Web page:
Living the Dream

This is how you get what you want…

How to get into grad school, Part II: Choosing your programs September 30, 2007

Before you get started with applications, how do you choose a program? You don’t want to apply to too many because the application process is costly. And however fabulous you are, it’s not a good idea to apply to just a couple of top schools without giving consideration to other decent choices, and even some backups.

Among the most important elements to attend to in selecting a program are the following: 


Read up on the program’s general philosophy. Look for important nuances, such as the focus- for instance, is there a differential emphasis on research vs. practice? Also, if you have specific interests within your field, certain programs have specialty tracks to accommodate these, while others don’t. Finally, find out if your field has an accrediting institution, and if the programs you’re looking into are accredited. 

Program length

Find out how long the program is designed to be. For some programs, typically doctoral programs, the time it actually takes students to complete the program often exceeds the planned timeline. In this case, get a more realistic idea of program length by taking a look at how long it has taken previous students to graduate. This should be on the department website. 


Will you be working closely with a mentor or an advisor? If so, your choice should hinge heavily on your mentor. Your interests should overlap considerably with those of a potential mentor. Find out what type of activities s/he’s involved in, and select a few publications of his/hers to read. If it’s not already built in to the admission process, try to meet her/him before accepting. To get the honest truth on what it’s like to work with this person, talk to his/her current graduate students. 


If a required internship or residency follows the academic years of the program, find out where the program has set its past graduates. Based on the type of internship you’re leaning towards, gauge whether the program will provide the appropriate and sufficient experience.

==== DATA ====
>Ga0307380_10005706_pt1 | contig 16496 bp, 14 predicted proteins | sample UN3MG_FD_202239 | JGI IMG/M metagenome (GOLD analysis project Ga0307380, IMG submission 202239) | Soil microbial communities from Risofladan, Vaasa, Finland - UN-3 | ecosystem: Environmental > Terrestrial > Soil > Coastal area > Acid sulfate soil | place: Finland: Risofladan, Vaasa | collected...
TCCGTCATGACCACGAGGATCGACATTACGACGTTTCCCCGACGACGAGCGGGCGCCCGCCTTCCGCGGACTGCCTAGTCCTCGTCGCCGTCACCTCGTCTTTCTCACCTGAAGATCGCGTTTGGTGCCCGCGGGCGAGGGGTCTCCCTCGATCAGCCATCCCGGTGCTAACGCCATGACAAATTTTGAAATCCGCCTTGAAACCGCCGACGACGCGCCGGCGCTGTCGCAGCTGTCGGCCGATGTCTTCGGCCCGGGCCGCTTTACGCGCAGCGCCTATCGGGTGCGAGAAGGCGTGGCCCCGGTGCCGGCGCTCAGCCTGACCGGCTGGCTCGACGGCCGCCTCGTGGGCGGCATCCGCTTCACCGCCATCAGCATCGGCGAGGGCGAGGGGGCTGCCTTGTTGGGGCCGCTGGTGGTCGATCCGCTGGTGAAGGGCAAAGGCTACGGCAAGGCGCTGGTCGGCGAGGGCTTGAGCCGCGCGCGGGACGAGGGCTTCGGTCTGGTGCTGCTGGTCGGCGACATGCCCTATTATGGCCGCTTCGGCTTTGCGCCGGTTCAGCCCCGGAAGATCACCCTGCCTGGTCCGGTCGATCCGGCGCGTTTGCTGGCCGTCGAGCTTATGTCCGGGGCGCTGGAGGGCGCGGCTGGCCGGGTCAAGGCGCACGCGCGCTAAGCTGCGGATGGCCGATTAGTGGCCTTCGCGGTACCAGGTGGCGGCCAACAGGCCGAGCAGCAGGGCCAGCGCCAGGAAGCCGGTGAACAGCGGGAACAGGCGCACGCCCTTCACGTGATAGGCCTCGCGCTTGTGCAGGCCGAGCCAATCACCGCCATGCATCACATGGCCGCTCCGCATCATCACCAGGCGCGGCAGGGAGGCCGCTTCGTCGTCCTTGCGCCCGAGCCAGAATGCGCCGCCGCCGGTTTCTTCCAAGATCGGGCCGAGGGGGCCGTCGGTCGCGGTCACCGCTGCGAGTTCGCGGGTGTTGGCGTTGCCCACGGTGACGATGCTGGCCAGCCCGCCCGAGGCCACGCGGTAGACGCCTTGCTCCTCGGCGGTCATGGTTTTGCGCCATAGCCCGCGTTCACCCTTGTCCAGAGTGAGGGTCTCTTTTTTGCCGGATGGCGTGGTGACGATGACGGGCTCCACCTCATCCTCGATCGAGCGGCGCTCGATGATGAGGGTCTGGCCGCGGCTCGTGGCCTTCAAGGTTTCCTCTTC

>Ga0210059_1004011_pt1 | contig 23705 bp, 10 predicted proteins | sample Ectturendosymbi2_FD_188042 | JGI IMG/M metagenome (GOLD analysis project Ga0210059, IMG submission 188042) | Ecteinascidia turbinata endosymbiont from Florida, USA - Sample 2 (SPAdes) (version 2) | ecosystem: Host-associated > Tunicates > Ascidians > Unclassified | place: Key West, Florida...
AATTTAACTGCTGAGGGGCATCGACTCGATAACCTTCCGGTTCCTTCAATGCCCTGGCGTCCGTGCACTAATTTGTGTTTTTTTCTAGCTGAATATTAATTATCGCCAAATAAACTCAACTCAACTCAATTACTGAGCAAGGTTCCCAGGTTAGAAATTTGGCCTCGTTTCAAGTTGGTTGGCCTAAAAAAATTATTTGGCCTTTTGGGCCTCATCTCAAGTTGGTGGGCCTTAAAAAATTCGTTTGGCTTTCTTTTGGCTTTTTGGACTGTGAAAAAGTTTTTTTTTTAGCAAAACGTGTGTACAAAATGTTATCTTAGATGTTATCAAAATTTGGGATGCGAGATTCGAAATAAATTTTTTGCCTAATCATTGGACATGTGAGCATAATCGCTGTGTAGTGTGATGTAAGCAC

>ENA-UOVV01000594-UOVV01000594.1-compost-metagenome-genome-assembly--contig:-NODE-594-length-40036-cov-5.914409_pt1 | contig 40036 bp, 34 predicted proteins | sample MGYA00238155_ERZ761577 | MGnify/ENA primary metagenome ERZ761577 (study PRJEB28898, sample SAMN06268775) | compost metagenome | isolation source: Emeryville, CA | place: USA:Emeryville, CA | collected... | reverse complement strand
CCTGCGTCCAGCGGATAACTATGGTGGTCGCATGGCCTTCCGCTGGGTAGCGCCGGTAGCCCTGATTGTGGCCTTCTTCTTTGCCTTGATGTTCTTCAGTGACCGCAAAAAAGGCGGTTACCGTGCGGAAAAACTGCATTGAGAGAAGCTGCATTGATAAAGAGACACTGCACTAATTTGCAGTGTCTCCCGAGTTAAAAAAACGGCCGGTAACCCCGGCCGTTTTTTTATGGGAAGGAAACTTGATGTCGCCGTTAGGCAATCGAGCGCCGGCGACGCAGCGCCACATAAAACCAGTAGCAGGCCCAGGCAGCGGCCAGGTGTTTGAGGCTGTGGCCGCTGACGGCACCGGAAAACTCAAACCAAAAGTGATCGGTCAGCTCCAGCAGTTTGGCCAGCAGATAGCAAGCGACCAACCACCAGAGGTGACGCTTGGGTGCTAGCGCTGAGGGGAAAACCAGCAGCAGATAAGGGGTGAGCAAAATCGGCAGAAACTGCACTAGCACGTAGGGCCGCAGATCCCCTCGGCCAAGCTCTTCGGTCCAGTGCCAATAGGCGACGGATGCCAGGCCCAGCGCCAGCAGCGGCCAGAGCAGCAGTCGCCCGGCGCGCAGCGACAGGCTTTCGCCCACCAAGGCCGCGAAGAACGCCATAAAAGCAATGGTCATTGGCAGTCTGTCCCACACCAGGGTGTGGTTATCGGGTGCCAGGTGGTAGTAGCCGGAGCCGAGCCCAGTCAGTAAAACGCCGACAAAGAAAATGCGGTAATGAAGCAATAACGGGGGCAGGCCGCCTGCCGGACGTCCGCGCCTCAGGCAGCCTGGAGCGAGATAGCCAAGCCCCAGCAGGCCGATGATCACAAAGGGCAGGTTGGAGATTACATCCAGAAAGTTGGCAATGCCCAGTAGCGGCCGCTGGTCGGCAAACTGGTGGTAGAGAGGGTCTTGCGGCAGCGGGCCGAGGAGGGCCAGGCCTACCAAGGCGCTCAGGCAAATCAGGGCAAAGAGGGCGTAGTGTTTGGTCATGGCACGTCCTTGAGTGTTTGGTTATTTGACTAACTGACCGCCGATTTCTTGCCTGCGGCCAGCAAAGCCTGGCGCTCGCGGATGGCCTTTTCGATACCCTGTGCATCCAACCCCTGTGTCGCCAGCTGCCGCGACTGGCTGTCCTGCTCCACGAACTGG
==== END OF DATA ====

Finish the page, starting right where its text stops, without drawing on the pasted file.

Thinking WAY Ahead

Find out what types of jobs are held by graduates of the program. Whether you know exactly what you’d like to do, or you’re still paving your way to a specific career, consider whether are these positions in line with what you see yourself doing for the long-term future. Also this is a decent index to inform you about the program more generally, and what it gears its students towards. 


This is HUGE. Many doctoral programs fully fund their students, including tuition and health insurance, plus a monthly stipend. That’s right – you can get paid to go to school! Other programs offer some support, work-study, and/or loans. MAKE SURE you find out about this ahead of time! If you’re accepted, you might feel so lucky that you got in anywhere, that you simply brush the funding issue under the rug. Then you could be drowning in debt following graduation. All that hard work to be in debt…boo. Remember, the program picked you for a reason, especially if it subscribes to a mentor model. They want you, and they will make compromises to keep you.  


Find out what classes you’ll be required to take while you’re there. Consider how much wiggle room you’ll have for electives, and what choices you’ll have. Consider the typical semester course load and the usual coursework timeline at each program. 

Hands-on Opportunities

Find out if you’ll have (required or optional) opportunities to work with patients, clients, cases, samples during your time in the program. Find out if this will this happen on or off campus, and whether you will get to choose the site. 

Location, location, location!

This one’s a tad controversial, because you certainly shouldn’t select all of your programs because they’re in a particular location. You should be applying to programs, not to a geographic place. The other side of the coin is that you’ll be living in the place for several years- you should see yourself being happy there. Though you’ll be super busy doing a lot of hard work, you should enjoy the ride. Before you commit, visit the place and try to get a feel for it. Scope out neighborhoods and the local culture. Another issue is, will your significant other be moving with you? How does s/he feel about the place? It’s your career, but it’s also important that you both agree on a location to minimize the possibility of resentment in the future. If you’re single, do you have a friend there? This could make your transition a lot easier. Starting school, you’ll meet people in your program, but perhaps not many others. It is a good thing to have friends outside of your program to add some diversity to your social scene.